This cross-sectional study was carried out from 2007 to 2017 in Amir-al Momenin and Ghotbeddin Shirazi Burn Hospital, which are tertiary referral burns and plastic surgery healthcare centers affiliated to Shiraz University of Medical Sciences, Shiraz, Iran. The subjects consisted of burn victims who were registered as outpatients and in patient subjects. Each patient’s information was reviewed and their demographic characteristics were obtained from the burn registry including age, sex, marital status, residence, burn etiology, burn percentage, and suicide motivation. The confidentiality of the patients’ information was secured by removing the names and any personal information aside from the previously mentioned data collection. The database registry was initiated by Burn and Wound Healing Research Center located in Amir-al Momenin Hospital. Elements for this database questionnaire were designed by clinicians and epidemiologists. All the statistical analyses were performed by the statistical package for social sciences (SPSS Inc., Chicago, Illinois, USA) version 26.0. Data are presented as mean ± SD and proportions as appropriate and frequency of the groups were presented as valid percentage. The relationship between the categorical variables was evaluated with specific chi-square tests (X2).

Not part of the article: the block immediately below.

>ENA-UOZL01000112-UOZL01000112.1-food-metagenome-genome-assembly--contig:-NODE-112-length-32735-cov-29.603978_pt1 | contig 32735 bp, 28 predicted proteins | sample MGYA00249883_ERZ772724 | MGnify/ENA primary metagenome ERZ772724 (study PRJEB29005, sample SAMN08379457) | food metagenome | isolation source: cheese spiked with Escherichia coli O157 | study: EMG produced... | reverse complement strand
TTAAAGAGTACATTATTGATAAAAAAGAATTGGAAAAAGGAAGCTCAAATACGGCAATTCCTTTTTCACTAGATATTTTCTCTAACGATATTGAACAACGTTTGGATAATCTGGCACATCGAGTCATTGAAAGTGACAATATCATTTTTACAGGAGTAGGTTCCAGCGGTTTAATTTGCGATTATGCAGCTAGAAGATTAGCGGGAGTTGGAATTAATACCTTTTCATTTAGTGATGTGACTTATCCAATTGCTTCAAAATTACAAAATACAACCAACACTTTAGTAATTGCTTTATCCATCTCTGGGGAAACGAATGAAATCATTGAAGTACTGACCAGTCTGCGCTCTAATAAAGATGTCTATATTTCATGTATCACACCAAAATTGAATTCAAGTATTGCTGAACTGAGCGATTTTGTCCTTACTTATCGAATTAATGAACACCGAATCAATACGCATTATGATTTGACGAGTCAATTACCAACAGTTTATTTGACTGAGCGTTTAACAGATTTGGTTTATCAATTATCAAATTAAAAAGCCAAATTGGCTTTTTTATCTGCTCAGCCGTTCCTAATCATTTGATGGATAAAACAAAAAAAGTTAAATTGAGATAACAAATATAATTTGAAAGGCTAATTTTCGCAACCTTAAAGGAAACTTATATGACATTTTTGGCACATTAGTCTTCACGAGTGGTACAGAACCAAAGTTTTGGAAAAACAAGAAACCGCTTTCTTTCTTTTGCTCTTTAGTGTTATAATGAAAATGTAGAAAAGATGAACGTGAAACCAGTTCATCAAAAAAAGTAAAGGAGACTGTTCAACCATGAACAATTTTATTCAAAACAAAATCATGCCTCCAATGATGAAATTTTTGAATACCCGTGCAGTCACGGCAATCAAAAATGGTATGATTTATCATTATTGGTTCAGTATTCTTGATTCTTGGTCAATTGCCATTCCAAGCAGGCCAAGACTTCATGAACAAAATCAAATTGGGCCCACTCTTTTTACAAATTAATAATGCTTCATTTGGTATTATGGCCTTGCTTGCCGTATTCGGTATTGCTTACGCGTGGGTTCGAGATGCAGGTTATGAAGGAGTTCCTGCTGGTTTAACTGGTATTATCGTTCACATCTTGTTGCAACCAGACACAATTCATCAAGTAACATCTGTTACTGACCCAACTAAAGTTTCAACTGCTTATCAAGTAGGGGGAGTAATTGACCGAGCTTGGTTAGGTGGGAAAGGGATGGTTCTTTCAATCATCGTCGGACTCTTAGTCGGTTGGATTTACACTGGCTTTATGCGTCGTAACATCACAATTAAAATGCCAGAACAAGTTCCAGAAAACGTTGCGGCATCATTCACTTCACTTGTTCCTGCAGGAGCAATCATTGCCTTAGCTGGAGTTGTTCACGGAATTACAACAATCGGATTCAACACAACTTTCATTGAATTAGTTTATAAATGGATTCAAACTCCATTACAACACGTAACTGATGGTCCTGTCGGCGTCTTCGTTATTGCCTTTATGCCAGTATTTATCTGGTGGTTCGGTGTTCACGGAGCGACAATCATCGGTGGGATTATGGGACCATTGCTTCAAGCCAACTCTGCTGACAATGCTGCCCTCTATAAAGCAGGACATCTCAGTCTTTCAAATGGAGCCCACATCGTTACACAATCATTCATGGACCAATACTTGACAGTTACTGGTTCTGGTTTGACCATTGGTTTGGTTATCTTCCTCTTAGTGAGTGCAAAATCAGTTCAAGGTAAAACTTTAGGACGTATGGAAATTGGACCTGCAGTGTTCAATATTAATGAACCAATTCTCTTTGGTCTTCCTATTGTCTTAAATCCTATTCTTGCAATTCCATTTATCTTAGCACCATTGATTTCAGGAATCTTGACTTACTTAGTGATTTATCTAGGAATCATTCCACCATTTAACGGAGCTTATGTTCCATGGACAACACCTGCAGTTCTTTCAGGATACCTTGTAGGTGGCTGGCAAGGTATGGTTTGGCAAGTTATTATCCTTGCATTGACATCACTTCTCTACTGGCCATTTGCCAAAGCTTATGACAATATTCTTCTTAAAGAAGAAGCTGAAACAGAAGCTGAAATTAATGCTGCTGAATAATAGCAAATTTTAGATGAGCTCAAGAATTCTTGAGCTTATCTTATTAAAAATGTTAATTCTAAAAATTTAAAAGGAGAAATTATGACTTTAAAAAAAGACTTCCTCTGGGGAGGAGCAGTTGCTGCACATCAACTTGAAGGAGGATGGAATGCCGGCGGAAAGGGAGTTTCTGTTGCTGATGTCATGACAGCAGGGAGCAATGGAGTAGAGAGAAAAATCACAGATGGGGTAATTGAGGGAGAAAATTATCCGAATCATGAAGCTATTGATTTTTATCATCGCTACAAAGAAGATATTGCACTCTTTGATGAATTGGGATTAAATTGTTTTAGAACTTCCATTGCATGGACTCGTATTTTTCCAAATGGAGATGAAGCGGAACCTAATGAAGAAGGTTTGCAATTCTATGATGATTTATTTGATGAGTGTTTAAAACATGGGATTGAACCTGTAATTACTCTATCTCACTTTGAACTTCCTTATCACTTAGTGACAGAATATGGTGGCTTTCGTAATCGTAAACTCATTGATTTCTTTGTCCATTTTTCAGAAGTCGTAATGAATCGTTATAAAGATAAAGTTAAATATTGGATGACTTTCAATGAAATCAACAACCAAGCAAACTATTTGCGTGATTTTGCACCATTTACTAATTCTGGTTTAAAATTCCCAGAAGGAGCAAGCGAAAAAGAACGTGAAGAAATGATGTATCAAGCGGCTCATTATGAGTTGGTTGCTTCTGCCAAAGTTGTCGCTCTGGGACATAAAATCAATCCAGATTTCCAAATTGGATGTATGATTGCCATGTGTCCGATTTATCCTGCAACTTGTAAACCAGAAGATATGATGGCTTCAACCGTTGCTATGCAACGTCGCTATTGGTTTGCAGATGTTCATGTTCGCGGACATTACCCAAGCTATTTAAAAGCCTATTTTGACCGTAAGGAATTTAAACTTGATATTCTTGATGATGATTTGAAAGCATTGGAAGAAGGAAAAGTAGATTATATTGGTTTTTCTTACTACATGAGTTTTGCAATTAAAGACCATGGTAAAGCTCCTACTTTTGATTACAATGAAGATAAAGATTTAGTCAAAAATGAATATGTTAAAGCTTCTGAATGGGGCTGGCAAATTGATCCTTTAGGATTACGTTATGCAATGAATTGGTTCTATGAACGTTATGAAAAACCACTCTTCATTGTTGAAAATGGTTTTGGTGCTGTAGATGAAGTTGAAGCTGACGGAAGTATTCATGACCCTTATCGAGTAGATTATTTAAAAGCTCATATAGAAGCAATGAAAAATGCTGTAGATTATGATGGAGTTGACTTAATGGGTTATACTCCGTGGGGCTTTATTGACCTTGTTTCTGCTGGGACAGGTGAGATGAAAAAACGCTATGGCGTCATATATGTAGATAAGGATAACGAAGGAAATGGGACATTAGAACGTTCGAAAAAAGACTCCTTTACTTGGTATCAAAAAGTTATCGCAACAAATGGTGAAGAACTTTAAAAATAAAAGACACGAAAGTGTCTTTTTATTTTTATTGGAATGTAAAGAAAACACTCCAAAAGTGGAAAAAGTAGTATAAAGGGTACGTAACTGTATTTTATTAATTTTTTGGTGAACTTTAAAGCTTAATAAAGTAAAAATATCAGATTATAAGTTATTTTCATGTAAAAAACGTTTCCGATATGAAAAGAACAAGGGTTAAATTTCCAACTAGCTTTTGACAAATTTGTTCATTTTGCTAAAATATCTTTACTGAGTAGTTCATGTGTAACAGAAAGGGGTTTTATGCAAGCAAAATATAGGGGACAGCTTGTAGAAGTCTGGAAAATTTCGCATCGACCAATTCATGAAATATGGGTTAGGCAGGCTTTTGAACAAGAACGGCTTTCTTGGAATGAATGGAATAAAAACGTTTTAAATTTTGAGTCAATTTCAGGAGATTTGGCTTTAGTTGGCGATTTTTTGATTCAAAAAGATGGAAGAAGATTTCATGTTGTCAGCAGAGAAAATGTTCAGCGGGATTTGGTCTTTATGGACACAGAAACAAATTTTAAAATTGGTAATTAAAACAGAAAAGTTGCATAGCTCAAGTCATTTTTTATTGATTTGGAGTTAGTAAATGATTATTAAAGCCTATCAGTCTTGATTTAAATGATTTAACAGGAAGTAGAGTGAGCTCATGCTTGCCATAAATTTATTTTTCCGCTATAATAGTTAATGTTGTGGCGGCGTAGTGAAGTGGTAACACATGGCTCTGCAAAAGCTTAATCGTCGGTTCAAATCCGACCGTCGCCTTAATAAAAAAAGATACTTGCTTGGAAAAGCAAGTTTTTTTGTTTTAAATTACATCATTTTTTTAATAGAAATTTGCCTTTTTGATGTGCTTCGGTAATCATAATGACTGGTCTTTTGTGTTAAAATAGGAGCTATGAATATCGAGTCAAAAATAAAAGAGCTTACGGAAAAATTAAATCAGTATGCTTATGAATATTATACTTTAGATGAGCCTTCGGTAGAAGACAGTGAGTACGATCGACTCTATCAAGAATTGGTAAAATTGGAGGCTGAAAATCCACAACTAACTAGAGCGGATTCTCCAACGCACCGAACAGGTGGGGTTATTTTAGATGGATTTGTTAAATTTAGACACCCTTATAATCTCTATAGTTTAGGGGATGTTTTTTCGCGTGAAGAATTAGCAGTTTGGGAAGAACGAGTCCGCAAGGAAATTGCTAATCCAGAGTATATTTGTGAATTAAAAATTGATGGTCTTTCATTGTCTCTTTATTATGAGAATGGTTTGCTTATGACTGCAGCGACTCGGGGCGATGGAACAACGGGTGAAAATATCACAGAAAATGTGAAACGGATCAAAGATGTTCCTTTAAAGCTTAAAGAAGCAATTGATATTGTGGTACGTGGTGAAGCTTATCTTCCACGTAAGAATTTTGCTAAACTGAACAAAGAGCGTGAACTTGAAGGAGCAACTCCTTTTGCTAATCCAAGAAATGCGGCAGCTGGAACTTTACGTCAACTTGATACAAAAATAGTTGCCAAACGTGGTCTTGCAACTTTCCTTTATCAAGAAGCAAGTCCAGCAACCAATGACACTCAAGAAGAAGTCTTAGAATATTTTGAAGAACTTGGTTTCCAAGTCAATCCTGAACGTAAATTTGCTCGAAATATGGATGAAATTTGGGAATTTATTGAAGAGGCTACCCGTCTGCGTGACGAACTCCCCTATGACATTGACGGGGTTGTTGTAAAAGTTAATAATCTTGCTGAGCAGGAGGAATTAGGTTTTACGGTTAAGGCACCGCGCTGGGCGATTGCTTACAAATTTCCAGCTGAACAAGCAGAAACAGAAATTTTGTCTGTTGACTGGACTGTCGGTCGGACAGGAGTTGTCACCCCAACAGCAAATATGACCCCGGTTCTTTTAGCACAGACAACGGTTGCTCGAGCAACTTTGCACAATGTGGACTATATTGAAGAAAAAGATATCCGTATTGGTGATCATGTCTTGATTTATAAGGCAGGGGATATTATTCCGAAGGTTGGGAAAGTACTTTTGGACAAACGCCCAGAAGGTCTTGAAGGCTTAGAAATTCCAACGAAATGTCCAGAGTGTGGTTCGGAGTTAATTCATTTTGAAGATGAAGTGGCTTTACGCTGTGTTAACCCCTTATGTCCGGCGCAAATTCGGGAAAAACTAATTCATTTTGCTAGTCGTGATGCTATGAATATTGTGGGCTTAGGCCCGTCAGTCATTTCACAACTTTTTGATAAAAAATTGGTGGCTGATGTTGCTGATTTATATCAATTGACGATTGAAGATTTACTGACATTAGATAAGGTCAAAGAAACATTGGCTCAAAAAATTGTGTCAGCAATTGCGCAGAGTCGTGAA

Results